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ASTM C919-2019 pdf free download

ASTM C919-2019 pdf free download.Standard Practice for Use of Sealants in Acoustical Applications
1. Scope
1.1 This practice provides information for the use of seal- ants to reduce sound transmission characteristics of interior walls, ceilings, and floors by proper application of sealants to joints, voids, and penetrations normally found in building construction, which are commonly referred to as “flanking paths.” 1.2 The committee with jurisdiction over this standard is not aware of any comparable standards published by other orga- nizations. 1.3 This standard does not purport to address fire stopping or safing requirements for joints, voids, and penetrations through fire-rated wall, ceiling, and floor assemblies. Addi- tional requirements may be necessary for fire-rated assemblies to meet the applicable building code provisions. 1.4 This standard does not purport to address all of the safety concerns, if any, associated with its use. It is the responsibility of the user of this standard to establish appro- priate safety, health, and environmental practices and deter- mine the applicability ofregulatory limitations prior to use. 1.5 This international standard was developed in accor- dance with internationally recognized principles on standard- ization established in the Decision on Principles for the Development of International Standards, Guides and Recom- mendations issued by the World Trade Organization Technical Barriers to Trade (TBT) Committee.
4. Significance and Use
4.1 Walls, ceilings, and floors in building construction, especially those that are of lightweight construction, and that are designed to reduce or limit sound transmission, can have undesirable sound transmission characteristics if care is not taken to seal joints, voids, and penetrations that typically occur. Unsealed joints, voids, and penetrations will substantially increase the sound transmission characteristics of these types ofconstruction. By sealing them the transmission of sound can be substantially diminished by eliminating “flanking paths.”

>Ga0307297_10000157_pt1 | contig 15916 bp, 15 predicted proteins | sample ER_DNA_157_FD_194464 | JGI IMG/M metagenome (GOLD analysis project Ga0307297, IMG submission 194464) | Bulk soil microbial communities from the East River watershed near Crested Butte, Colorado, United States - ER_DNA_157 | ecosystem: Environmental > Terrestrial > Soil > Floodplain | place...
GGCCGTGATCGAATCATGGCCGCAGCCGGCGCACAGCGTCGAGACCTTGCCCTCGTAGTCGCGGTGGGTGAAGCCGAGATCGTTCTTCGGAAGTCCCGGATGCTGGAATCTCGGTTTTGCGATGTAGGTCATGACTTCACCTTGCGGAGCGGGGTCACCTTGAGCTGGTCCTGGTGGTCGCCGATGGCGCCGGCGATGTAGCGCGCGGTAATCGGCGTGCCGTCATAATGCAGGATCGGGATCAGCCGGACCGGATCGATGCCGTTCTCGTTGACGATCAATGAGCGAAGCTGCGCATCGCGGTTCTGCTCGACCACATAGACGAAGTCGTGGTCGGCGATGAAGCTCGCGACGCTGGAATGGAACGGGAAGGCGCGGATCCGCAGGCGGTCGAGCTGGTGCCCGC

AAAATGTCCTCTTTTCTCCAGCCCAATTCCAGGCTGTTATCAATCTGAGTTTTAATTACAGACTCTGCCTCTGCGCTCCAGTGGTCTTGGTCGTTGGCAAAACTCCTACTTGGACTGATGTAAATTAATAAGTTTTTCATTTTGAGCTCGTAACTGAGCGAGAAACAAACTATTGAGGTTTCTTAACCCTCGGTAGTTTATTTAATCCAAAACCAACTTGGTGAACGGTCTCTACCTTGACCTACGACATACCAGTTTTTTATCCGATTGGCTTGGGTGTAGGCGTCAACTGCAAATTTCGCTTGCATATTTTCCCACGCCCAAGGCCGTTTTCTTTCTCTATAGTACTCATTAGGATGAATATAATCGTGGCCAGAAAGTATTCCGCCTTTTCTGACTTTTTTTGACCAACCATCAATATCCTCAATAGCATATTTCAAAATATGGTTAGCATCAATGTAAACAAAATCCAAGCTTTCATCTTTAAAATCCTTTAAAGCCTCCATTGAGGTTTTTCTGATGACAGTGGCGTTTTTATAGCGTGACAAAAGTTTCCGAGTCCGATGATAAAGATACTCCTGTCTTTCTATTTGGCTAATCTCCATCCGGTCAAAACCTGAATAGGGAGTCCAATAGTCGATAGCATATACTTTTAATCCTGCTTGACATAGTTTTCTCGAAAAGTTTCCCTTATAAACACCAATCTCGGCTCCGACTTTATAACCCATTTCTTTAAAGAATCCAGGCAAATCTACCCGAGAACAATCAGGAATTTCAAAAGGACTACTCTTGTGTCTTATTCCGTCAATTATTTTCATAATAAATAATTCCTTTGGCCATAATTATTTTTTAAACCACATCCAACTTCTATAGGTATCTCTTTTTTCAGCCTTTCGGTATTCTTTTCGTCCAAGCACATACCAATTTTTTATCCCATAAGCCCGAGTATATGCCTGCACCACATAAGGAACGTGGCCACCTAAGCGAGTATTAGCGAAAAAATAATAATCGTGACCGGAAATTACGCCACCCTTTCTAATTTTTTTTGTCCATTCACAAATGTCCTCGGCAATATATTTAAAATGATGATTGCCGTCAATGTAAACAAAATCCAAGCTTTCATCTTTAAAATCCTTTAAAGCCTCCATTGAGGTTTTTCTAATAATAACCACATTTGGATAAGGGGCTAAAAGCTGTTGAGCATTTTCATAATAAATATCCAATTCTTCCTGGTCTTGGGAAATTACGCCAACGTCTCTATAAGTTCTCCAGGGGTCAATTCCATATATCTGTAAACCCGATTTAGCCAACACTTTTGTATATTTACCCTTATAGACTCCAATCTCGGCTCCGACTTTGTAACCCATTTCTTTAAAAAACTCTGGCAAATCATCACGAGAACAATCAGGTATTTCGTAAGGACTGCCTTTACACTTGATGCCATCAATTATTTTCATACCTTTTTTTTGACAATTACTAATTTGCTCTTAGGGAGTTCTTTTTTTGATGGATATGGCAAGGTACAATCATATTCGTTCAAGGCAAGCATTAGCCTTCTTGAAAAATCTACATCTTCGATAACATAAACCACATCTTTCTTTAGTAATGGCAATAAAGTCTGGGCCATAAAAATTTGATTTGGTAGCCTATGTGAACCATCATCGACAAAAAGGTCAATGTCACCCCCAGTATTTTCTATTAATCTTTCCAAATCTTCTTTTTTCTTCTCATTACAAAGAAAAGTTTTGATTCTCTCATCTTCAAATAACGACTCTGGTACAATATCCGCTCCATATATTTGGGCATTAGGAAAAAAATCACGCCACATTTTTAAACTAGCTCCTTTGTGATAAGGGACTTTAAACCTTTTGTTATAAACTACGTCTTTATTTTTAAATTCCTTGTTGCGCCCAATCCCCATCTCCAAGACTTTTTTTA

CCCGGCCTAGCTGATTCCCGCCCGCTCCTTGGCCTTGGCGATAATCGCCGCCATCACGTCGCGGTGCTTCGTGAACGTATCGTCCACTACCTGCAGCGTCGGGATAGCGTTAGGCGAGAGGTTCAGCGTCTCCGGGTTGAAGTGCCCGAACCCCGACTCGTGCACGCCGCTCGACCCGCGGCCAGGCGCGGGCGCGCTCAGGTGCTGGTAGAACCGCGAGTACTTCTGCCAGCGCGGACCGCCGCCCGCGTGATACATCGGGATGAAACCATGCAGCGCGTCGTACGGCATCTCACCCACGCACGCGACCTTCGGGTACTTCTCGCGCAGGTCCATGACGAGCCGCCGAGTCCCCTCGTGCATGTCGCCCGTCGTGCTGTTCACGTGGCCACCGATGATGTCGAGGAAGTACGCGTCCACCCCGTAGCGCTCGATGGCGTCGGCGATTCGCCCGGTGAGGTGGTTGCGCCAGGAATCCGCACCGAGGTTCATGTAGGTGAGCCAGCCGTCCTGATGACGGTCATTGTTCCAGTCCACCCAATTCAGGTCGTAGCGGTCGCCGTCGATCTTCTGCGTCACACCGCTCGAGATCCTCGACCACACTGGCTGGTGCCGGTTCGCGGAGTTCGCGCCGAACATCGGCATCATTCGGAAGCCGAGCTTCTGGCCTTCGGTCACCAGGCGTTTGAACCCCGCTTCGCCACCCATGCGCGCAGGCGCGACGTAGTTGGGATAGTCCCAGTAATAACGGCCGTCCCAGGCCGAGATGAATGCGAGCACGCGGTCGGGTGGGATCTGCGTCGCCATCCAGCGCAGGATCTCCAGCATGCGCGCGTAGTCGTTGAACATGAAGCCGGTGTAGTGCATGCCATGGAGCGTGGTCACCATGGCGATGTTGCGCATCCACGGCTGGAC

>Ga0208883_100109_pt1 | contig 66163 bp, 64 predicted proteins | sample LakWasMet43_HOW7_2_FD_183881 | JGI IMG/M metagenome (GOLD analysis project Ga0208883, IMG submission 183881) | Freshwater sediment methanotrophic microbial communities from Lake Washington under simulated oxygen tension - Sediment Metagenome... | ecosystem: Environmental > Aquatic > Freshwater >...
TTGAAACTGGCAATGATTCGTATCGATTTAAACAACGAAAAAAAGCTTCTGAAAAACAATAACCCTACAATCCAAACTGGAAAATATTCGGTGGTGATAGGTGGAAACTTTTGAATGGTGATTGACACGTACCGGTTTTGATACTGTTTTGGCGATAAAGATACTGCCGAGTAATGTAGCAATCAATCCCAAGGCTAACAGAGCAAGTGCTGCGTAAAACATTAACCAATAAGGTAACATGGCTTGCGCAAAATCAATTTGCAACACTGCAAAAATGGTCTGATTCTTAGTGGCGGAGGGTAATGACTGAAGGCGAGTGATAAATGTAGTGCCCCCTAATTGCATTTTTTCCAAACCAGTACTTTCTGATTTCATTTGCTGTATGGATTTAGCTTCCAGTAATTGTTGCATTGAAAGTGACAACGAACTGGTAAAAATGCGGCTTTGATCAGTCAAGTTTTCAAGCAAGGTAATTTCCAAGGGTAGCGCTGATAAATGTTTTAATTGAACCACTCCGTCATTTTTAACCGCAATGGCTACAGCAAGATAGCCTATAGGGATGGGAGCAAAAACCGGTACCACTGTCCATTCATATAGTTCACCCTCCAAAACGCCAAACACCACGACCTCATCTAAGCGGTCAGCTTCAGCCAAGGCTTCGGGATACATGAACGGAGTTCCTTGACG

5. Sound Transmission Requirements
5.1 The construction industry has adopted Sound Transmis- sion Class (STC) units, as defined in Terminology C634, to rate the sound transmission properties of walls, ceilings, and floors. The STC is determined in accordance with Classification E413. The test data are obtained in accordance with Test Methods E90 and E336. 5.2 Various building and other governmental adopted codes include requirements for sound transmission. 5.2.1 For example, the International Building Code (IBC), Section 1206.2, has requirements for the amount of sound that is allowed to be transmitted through common interior walls, partitions, and floor and ceiling assemblies between adjacent dwelling units or between dwelling units and adjacent public areas of a building, such as halls, corridors, stairs, or service areas. This Section also includes requirements for penetrations or openings in these assemblies, including piping and electrical devices, to be sealed, lined, insulated, or otherwise treated to maintain the required ratings. 5.2.2 Additionally, the department of Housing and Urban Development (HUD) has the following standard for STC limitations for various housing units: HUD Minimum Property Standards for Housing, Section 4910.1.
6. Why Seal Openings?
6.1 The sound transmission of a wall, ceiling, or floor, no matter how well built, can be substantially defeated by the presence of unsealed joints, voids, and penetrations. Fig. 1 illustrates examples of how sound travels through unsealed joints, voids, and penetrations in walls and how sealing them with liquid-applied sealants or precured sealants will minimize sound transmission. Other alternatives for sealing joints, voids, and penetrations include the use of adhesive backed tapes, films, membranes, or aerosol foam sealants. 6.2 The effect of unsealed joints, voids, and penetrations on the STC rating of partition walls is illustrated in Fig. 2. For the sample wall example, with an STC rating of 40 that has openings that total 9 cm 2 (1.4 in. 2 ) will have its STC reduced to 36, a 10 % difference. However, that small difference results in a change to the apparent loudness of sound transmission to that which is twice as loud.

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